The great American educator E.D. Hirsch, whose book Cultural Literacy has been such an inspiration for the schools revolution in England since 2010, has a notion of the “common reader”. This is someone a journalist can confidently expect to know the things that pretty much every other literate person in the culture knows. The shared knowledge that these common readers possess can, consequently, be defined as those things that a newspaper writer or a broadcaster does not feel the need to gloss.
These things, of course, change somewhat as the years pass. There must be a year of birth on one side of which everyone understands Clarissa, Lady Eden’s remark about the Suez Canal running through her drawing-room, while on the other side most are baffled. It is vital for intergenerational communication of all kinds that such changes are not too sweeping or abrupt.
Early last year, I jumped out of my seat when the BBC began to explain in the course of a news report the term “Cold War”, saying that it was “a period of ideological confrontation between the former Soviet Union and Western countries” and that it “ended with the collapse of the Soviet-led Communist camp in the early 1990s”. Who didn’t know that?
It turned out that the BBC were quite right. In June, the New Culture Forum (NCF) published a report I had written looking at what young people know and feel about Communism. We had commissioned a Survation poll of ideological attitudes among 16-24 year-olds. The oldest of the post-Communism cohort we surveyed were born in the year of the dissolution of the Soviet Union; the youngest a decade after the fall of the Berlin Wall.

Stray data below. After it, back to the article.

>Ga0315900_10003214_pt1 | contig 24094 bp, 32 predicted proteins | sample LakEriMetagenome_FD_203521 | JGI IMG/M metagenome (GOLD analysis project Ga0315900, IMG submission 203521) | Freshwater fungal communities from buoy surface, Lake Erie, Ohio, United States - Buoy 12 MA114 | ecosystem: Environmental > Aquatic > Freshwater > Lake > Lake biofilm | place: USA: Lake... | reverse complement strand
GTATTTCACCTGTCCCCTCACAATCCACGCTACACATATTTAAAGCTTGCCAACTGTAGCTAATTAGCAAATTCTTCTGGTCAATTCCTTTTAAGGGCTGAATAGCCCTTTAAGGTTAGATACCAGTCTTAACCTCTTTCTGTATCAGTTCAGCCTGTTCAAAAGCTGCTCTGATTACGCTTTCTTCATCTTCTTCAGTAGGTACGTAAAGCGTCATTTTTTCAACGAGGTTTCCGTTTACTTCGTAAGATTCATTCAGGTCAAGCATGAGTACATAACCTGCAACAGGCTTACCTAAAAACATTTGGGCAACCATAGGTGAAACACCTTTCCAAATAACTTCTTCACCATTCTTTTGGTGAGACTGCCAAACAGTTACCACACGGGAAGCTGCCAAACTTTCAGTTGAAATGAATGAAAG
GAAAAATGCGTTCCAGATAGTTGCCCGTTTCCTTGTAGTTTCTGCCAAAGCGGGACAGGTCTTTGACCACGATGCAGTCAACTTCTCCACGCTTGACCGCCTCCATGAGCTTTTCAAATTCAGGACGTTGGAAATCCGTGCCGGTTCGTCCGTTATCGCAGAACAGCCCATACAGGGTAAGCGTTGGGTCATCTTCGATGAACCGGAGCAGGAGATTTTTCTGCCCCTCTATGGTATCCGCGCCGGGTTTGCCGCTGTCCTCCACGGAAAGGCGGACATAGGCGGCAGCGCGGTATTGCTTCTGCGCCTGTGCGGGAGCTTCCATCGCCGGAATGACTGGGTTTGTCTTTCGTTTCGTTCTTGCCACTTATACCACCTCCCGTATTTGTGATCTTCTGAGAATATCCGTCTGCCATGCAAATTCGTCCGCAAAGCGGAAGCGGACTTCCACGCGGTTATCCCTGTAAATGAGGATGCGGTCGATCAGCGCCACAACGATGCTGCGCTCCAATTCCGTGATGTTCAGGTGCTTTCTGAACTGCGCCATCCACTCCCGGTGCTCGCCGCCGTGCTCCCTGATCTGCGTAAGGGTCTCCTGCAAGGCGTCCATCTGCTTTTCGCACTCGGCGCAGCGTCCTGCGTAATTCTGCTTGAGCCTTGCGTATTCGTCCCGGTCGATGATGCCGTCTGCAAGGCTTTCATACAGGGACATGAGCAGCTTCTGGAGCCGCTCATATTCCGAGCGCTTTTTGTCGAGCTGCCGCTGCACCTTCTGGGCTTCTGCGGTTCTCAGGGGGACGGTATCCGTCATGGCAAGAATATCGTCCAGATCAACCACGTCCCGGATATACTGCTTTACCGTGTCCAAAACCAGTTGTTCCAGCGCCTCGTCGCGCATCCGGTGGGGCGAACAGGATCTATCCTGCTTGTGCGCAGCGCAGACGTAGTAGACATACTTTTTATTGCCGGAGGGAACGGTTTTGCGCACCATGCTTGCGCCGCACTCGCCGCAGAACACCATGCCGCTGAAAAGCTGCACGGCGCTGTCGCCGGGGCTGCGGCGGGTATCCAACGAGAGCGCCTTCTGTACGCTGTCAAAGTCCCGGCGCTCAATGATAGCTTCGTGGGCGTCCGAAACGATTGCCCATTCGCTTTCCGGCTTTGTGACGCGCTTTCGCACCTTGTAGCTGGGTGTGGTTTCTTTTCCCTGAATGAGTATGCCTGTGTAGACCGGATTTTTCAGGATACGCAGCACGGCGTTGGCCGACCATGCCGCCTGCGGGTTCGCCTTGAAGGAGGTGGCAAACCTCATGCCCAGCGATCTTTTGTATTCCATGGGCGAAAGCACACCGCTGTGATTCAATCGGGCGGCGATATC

They knew next to nothing about Communism. Half had never even heard of Lenin. Seven out of ten did not recognise the name Mao Tse-Tung. Eighty-three per cent had no knowledge of Alexander Solzhenitsyn. This generation were much more likely to associate Tony Blair with crimes against humanity than Pol Pot. They have very warm and positive feelings towards socialism; but do not much care for capitalism or neo-liberalism.
The NCF was founded ten years ago and was born out of the realisation that although the Right had decisively won the important economic arguments, the Left was still winning the culture war. There was a need to challenge the prevailing orthodoxies in academia, the media, entertainment and education. Two years later, along came Standpoint with a complementary vision and mission to open a new front in the battle of ideas against Communism and other threats to the West, such as radical Islamism. All of us engaged in this noble enterprise need to realise that the generation who know little and couldn’t care less about the crimes of Communism have been enrolled in huge numbers during the run-up to the EU referendum on the nation’s voting registers. They will be helping to decide who is our prime minister and our government at the next general election.
Since they do not share our frame of reference, and are not “common readers” in the Hirschian sense, we are going to have a heck of a lot of explaining to do — even about things that seem obvious. Next year marks one hundred years since the October Revolution of 1917. That seems a good place to start.